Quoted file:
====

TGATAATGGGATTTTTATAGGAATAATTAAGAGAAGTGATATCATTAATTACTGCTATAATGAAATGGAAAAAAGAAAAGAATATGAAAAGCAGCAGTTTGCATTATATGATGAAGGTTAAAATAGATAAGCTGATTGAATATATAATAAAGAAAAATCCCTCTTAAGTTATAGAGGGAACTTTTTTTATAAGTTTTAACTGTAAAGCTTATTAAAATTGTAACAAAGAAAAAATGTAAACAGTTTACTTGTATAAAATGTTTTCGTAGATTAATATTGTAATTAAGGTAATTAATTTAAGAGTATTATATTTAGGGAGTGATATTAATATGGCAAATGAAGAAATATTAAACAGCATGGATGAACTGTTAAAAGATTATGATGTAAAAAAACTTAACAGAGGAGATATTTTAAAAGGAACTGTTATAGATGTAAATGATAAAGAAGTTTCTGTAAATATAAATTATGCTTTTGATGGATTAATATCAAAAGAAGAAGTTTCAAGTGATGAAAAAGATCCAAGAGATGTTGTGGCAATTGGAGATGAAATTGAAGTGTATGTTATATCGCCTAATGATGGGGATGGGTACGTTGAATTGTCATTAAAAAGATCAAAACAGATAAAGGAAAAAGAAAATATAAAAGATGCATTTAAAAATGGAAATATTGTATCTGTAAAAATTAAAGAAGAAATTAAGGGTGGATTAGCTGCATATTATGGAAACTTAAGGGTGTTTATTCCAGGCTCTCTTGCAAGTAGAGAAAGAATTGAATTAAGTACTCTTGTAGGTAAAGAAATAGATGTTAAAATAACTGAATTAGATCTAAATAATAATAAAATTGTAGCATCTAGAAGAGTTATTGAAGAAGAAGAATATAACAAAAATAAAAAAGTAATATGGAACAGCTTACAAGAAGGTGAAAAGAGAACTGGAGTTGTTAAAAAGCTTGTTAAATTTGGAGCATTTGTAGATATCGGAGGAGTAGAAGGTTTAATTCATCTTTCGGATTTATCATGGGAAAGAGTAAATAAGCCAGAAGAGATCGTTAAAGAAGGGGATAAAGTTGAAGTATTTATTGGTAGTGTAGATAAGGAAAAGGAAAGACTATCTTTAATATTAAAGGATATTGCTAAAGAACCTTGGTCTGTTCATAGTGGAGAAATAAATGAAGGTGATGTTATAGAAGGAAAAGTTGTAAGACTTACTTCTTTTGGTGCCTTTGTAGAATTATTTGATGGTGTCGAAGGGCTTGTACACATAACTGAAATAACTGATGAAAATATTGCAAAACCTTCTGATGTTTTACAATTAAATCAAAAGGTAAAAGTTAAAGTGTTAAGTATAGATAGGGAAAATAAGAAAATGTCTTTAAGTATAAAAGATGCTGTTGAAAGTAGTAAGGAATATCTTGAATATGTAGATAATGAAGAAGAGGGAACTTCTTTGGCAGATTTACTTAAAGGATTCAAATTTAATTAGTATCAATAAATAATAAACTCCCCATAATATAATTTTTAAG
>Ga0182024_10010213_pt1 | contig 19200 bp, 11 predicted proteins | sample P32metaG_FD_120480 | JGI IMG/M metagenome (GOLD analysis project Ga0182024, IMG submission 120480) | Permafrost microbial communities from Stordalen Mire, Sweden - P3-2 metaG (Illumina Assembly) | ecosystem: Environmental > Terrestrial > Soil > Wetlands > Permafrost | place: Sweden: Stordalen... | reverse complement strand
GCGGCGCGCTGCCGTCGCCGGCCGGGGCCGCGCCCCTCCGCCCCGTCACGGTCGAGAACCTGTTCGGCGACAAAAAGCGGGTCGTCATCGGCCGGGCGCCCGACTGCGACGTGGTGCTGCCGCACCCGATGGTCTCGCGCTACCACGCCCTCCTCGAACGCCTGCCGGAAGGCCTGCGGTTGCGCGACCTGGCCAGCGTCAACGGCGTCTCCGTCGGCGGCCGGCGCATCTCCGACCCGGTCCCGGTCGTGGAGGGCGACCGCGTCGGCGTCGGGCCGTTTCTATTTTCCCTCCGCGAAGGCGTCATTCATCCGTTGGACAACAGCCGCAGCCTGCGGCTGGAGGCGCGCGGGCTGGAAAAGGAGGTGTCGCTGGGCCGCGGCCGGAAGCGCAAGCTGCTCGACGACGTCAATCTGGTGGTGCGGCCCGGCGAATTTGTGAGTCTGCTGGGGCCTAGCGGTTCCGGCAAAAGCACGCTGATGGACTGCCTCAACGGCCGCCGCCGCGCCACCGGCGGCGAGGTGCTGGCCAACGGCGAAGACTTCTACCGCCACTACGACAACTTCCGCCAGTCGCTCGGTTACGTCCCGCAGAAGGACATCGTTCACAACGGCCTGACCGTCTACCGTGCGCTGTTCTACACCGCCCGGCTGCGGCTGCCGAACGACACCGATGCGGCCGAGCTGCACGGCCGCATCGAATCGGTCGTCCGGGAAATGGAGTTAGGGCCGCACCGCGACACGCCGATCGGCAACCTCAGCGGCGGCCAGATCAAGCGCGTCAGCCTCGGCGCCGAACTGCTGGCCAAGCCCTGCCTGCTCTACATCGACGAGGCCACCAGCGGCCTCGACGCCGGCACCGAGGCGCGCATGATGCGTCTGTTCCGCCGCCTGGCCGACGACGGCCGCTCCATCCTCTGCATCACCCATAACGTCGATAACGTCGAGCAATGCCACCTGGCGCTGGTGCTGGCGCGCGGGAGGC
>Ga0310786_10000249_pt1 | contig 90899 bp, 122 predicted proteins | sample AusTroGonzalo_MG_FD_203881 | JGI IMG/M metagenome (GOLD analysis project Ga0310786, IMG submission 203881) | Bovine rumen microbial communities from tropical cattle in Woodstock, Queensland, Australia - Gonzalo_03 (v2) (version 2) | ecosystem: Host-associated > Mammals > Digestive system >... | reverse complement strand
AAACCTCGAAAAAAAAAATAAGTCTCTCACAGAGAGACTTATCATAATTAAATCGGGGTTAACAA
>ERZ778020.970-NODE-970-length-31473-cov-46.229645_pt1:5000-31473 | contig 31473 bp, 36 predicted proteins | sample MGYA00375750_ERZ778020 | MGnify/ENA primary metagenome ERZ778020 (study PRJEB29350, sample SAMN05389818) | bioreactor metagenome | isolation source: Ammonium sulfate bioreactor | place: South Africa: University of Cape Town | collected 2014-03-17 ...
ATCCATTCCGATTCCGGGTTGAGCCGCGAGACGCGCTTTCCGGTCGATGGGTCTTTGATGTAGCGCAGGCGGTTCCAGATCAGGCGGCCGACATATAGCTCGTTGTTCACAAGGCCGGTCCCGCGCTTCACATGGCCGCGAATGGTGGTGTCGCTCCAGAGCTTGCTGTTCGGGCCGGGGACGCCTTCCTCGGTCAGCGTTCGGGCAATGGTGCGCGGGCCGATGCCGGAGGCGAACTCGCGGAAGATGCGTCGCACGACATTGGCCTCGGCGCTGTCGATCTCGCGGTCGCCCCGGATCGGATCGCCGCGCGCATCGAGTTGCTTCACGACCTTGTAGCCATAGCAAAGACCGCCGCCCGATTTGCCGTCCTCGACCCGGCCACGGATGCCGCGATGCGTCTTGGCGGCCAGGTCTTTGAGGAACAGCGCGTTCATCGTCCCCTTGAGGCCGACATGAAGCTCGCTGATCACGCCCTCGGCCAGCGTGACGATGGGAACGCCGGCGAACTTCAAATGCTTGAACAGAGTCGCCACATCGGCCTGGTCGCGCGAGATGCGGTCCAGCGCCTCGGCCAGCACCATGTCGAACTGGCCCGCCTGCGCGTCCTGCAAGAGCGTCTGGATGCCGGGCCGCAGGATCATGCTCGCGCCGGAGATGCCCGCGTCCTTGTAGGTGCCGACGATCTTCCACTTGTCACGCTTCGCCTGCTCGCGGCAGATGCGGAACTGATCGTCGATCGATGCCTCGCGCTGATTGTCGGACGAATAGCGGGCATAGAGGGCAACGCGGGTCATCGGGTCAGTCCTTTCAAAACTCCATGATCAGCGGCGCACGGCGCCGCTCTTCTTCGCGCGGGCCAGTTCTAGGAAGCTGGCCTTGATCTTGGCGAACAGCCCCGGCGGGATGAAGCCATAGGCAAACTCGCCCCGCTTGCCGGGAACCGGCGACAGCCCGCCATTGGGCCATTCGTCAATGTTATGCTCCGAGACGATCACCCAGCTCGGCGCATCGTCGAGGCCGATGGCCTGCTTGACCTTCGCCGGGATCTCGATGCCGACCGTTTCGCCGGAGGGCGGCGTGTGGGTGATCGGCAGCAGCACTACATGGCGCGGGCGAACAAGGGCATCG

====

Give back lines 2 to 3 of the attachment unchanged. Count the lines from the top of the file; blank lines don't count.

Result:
>Ga0182024_10010213_pt1 | contig 19200 bp, 11 predicted proteins | sample P32metaG_FD_120480 | JGI IMG/M metagenome (GOLD analysis project Ga0182024, IMG submission 120480) | Permafrost microbial communities from Stordalen Mire, Sweden - P3-2 metaG (Illumina Assembly) | ecosystem: Environmental > Terrestrial > Soil > Wetlands > Permafrost | place: Sweden: Stordalen... | reverse complement strand
GCGGCGCGCTGCCGTCGCCGGCCGGGGCCGCGCCCCTCCGCCCCGTCACGGTCGAGAACCTGTTCGGCGACAAAAAGCGGGTCGTCATCGGCCGGGCGCCCGACTGCGACGTGGTGCTGCCGCACCCGATGGTCTCGCGCTACCACGCCCTCCTCGAACGCCTGCCGGAAGGCCTGCGGTTGCGCGACCTGGCCAGCGTCAACGGCGTCTCCGTCGGCGGCCGGCGCATCTCCGACCCGGTCCCGGTCGTGGAGGGCGACCGCGTCGGCGTCGGGCCGTTTCTATTTTCCCTCCGCGAAGGCGTCATTCATCCGTTGGACAACAGCCGCAGCCTGCGGCTGGAGGCGCGCGGGCTGGAAAAGGAGGTGTCGCTGGGCCGCGGCCGGAAGCGCAAGCTGCTCGACGACGTCAATCTGGTGGTGCGGCCCGGCGAATTTGTGAGTCTGCTGGGGCCTAGCGGTTCCGGCAAAAGCACGCTGATGGACTGCCTCAACGGCCGCCGCCGCGCCACCGGCGGCGAGGTGCTGGCCAACGGCGAAGACTTCTACCGCCACTACGACAACTTCCGCCAGTCGCTCGGTTACGTCCCGCAGAAGGACATCGTTCACAACGGCCTGACCGTCTACCGTGCGCTGTTCTACACCGCCCGGCTGCGGCTGCCGAACGACACCGATGCGGCCGAGCTGCACGGCCGCATCGAATCGGTCGTCCGGGAAATGGAGTTAGGGCCGCACCGCGACACGCCGATCGGCAACCTCAGCGGCGGCCAGATCAAGCGCGTCAGCCTCGGCGCCGAACTGCTGGCCAAGCCCTGCCTGCTCTACATCGACGAGGCCACCAGCGGCCTCGACGCCGGCACCGAGGCGCGCATGATGCGTCTGTTCCGCCGCCTGGCCGACGACGGCCGCTCCATCCTCTGCATCACCCATAACGTCGATAACGTCGAGCAATGCCACCTGGCGCTGGTGCTGGCGCGCGGGAGGC